Orofacial Myology

Orofacial MyologyYou may have been told you that you, or your child, need oral myofunctional therapy. Like most people, you have probably never heard of this before and are unsure of what it means. Very likely, you may not have been very aware of having this specific problem and were actually seeking help for some other oral or dental problem.

Orofacial myology therapy sometimes called myofunctional therapy refers to the treatment of oral and facial muscles as they relate to dentition, chewing/bolus collection, swallowing, and overall mental and physical health.

“Tongue thrust” refers to the improper placement and function of the tongue during swallowing and an incorrect resting posture. When the tongue presses against/or between the teeth during swallowing or at rest, the pressure can have adverse affects on the position of the teeth, oral bony growth, soft tissue condition, and mouth functioning.

Resting postures of the tongue, the jaw, and the lips are very important in normal oral growth and condition. When the tongue rests between the teeth, the teeth many not fully erupt, resulting in an “open bite” appearance. If the tongue rests against the upper front teeth (especially if the upper lip is short or weak) the upper teeth may begin to protrude too far forward. When the lips are not in a closed resting position most of the time (when not talking, concentrating, eating, etc.) the growth and development of the mouth can be adversely affected by the tongue resting position.

Excessive non-nutritive or non-speech oral behaviors, such as thumb sucking can also affect the condition of the teeth,health and functioning of the mouth, especially the jaw. When any oral behavior is excessive in intensity, duration, and frequency, the pressures or collision forces can have serious impact on normal appearance, alignment of teeth, normal eruption, development of palate, and oral facial functioning.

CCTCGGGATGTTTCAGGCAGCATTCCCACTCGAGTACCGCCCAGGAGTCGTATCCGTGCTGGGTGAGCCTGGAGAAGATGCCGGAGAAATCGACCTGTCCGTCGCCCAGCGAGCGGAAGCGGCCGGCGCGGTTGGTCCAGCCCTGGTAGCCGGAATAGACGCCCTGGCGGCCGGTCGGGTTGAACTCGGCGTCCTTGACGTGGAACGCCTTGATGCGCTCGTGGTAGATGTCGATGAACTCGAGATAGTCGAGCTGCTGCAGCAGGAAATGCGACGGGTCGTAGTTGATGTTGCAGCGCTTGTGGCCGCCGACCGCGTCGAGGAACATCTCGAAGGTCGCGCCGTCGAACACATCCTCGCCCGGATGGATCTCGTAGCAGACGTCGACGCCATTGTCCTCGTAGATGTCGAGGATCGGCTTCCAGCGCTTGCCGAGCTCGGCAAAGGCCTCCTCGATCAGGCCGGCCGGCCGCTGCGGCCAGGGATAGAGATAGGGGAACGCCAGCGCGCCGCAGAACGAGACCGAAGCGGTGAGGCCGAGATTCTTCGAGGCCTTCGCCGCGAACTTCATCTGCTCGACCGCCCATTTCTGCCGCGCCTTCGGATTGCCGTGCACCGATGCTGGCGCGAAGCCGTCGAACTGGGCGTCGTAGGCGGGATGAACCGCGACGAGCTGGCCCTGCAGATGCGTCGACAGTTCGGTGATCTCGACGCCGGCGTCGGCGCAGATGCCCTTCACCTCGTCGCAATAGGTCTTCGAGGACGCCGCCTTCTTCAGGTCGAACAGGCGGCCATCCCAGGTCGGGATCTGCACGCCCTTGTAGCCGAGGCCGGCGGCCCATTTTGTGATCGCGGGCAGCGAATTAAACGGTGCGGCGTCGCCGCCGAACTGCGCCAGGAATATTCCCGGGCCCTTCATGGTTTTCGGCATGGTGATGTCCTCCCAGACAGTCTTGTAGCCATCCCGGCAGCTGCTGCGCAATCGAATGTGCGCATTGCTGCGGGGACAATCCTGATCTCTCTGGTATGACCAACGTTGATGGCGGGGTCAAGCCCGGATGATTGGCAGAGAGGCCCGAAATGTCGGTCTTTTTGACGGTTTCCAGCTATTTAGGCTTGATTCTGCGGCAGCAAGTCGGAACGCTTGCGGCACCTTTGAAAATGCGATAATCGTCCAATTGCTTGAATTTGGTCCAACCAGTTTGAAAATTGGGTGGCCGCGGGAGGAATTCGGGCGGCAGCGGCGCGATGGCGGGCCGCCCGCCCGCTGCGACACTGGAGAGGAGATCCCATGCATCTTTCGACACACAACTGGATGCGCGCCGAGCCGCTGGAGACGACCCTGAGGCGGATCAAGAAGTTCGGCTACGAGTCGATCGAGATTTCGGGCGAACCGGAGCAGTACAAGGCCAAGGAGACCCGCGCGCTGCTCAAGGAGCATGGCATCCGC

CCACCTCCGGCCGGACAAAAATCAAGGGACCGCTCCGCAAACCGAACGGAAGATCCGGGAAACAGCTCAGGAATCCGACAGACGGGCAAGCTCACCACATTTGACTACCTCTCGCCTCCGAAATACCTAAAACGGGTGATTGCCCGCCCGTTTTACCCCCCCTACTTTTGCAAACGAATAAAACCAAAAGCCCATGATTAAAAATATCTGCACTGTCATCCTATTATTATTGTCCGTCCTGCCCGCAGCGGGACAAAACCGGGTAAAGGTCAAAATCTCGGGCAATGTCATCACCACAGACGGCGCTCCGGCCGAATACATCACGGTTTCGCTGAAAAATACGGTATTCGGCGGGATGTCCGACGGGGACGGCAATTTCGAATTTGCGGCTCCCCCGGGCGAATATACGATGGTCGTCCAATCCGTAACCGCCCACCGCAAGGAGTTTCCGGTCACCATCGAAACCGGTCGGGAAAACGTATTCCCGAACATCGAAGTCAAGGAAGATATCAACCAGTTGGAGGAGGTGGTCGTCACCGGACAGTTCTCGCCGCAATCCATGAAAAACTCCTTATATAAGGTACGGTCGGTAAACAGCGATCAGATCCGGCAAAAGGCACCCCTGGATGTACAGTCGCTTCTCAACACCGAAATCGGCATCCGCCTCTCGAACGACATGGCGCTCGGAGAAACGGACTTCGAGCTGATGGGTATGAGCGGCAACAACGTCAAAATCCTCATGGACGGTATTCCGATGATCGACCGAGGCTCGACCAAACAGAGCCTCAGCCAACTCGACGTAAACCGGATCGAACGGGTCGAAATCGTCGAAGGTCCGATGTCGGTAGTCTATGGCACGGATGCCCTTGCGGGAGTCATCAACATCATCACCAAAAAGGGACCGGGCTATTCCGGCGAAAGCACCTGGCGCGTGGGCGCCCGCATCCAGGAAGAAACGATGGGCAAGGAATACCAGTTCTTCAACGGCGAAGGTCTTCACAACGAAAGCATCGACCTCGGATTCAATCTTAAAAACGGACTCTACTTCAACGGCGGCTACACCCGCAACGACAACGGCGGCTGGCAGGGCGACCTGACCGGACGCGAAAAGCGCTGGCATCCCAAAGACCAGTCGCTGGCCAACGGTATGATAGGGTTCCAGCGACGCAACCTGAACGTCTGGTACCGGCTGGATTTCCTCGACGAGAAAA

AlliSigns and Symptoms:

  • Habitual mouth breathing.
  • Lips apart at rest or during swallows.
  • Tongue visibly forward during eating or at rest.
  • Facial smirk or grimace during swallow, or using lower lip squeeze to seal off the mouth.
  • Open spaces where teeth should be in which a tongue comes through during swallow or at rest.
  • A tongue which comes into a cup when you take a drink.
  • Golf ball appearance to the chin when swallowing.
  • Washing food down with copious amounts of water.
  • Speech difficulities.
  • Messy eating, excessive drooling, and crumbs frequently in the corners of the mouth.
  • Loose, flaccid lip tone, or teeth that are visible in the presence of an arched upper lip.
  • Improperly chewed food yielding frequent stomach and gas pains.
  • Excessive elongated facial growth.
  • A head which seems to bob forward when a swallow completes.
  • Thumb and/or finger sucking

Oral Myofunctional Therapy is a structured, individualized therapy for retraining and restoring normal oral functioning. It seeks to inhibit incorrect muscle movements, and to develop normal, easy functions of oral rest posture, oral stage of swallowing, and the elimination of thumb sucking. Therapy may include any or all of the following:

  • Elimination of damaging oral habits (digit sucking, nail biting, etc.).
  • Reduction of unnecessary tension and pressure in the muscles of the face and mouth.
  • Strengthening of muscles that do not adequately support normal function.
  • Development of normal resting postures of the tongue, jaw, and facial muscles.
  • Establishment of normal biting, chewing, and swallowing patterns.

The length and timing of therapy varies according to the severity and nature of the oral myofunctional disorder. In most cases therapy is a short term process with the active stage lasting about three months to twelve months.